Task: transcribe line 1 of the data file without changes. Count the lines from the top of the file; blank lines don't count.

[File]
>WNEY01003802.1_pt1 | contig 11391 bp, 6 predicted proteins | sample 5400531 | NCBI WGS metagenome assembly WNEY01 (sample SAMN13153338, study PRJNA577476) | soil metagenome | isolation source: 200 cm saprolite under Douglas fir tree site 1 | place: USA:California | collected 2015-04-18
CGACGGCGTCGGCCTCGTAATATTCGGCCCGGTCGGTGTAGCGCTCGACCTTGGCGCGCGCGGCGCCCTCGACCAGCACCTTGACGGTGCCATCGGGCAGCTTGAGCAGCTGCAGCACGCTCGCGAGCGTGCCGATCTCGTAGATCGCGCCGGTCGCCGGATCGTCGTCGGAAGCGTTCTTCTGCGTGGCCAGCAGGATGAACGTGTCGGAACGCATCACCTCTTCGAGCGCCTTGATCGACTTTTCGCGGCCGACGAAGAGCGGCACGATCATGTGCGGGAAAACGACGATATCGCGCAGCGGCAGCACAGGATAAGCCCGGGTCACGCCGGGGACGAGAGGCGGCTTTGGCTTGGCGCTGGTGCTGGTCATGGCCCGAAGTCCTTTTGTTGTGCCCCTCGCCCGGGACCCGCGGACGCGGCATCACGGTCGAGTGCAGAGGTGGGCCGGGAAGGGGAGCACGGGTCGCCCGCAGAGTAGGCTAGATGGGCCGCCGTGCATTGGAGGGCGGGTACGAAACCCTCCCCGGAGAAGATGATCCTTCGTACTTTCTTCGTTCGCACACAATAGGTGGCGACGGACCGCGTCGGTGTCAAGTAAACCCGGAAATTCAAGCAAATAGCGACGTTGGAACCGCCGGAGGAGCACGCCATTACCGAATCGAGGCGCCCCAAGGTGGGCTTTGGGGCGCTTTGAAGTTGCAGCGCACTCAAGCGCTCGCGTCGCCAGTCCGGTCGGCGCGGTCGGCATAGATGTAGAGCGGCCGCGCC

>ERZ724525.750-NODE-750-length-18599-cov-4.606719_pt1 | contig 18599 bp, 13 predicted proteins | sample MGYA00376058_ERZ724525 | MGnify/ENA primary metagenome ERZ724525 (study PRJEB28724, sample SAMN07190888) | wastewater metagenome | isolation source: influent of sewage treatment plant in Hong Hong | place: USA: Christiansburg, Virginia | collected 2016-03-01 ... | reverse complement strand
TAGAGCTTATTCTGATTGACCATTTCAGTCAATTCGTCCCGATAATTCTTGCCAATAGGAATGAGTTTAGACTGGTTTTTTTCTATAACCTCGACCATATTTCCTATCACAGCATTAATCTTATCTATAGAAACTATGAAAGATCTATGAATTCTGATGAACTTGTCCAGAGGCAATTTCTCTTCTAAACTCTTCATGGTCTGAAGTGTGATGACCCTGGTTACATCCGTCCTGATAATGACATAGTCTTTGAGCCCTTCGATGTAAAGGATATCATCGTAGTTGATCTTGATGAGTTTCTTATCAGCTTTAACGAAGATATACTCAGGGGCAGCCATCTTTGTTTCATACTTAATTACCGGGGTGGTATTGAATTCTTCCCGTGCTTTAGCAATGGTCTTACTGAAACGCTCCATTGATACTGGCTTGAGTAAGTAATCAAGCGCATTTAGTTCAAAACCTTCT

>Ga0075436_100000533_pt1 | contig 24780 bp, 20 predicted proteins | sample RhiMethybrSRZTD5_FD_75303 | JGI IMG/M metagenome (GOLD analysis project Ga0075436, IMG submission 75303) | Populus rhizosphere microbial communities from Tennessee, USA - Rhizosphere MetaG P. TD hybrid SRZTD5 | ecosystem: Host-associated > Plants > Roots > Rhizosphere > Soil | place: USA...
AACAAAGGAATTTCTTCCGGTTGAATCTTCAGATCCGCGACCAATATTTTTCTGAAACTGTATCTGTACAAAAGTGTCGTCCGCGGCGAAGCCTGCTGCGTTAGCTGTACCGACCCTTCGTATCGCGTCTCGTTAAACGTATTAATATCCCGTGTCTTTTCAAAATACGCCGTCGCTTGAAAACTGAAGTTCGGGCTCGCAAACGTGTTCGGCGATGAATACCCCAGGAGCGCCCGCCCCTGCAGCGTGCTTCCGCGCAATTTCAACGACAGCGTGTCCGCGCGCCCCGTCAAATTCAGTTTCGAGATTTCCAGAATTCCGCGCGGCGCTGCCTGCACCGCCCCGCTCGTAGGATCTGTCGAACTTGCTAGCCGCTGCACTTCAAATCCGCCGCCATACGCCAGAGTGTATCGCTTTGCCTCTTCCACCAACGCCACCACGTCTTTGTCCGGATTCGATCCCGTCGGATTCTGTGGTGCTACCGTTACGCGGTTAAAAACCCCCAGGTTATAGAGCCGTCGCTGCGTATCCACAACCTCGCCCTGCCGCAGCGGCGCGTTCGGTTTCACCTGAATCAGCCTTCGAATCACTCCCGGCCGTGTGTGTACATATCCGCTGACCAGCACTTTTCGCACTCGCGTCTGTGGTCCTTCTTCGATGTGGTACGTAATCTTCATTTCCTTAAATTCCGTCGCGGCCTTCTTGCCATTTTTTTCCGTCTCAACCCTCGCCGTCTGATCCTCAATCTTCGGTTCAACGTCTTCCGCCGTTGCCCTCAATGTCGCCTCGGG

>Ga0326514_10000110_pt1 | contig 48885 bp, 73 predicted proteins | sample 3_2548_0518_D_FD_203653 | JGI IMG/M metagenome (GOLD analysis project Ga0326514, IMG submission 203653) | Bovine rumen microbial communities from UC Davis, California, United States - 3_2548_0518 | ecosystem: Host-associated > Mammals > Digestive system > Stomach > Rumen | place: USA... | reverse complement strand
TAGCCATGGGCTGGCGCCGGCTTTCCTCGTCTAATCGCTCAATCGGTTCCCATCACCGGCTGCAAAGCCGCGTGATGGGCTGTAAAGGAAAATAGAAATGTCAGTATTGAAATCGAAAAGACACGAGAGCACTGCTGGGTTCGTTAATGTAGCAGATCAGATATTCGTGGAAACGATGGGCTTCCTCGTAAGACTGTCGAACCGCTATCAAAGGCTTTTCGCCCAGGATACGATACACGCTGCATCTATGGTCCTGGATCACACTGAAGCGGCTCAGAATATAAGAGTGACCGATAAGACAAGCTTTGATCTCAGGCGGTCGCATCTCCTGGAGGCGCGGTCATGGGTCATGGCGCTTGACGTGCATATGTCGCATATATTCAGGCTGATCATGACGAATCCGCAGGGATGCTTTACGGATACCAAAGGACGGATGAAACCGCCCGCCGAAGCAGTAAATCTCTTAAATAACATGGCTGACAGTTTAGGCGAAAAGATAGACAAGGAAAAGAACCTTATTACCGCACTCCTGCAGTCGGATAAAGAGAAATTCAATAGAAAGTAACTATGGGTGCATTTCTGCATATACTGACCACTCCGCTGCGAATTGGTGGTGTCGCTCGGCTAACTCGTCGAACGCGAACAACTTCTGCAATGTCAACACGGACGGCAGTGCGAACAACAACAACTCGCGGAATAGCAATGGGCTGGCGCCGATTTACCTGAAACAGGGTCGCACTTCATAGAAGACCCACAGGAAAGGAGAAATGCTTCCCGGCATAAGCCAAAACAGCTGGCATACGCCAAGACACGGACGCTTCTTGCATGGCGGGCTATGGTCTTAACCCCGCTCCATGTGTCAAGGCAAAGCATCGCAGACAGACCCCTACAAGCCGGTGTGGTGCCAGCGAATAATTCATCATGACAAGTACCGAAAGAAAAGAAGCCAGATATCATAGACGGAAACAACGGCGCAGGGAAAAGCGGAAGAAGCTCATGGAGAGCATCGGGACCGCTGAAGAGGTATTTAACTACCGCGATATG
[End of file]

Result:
>WNEY01003802.1_pt1 | contig 11391 bp, 6 predicted proteins | sample 5400531 | NCBI WGS metagenome assembly WNEY01 (sample SAMN13153338, study PRJNA577476) | soil metagenome | isolation source: 200 cm saprolite under Douglas fir tree site 1 | place: USA:California | collected 2015-04-18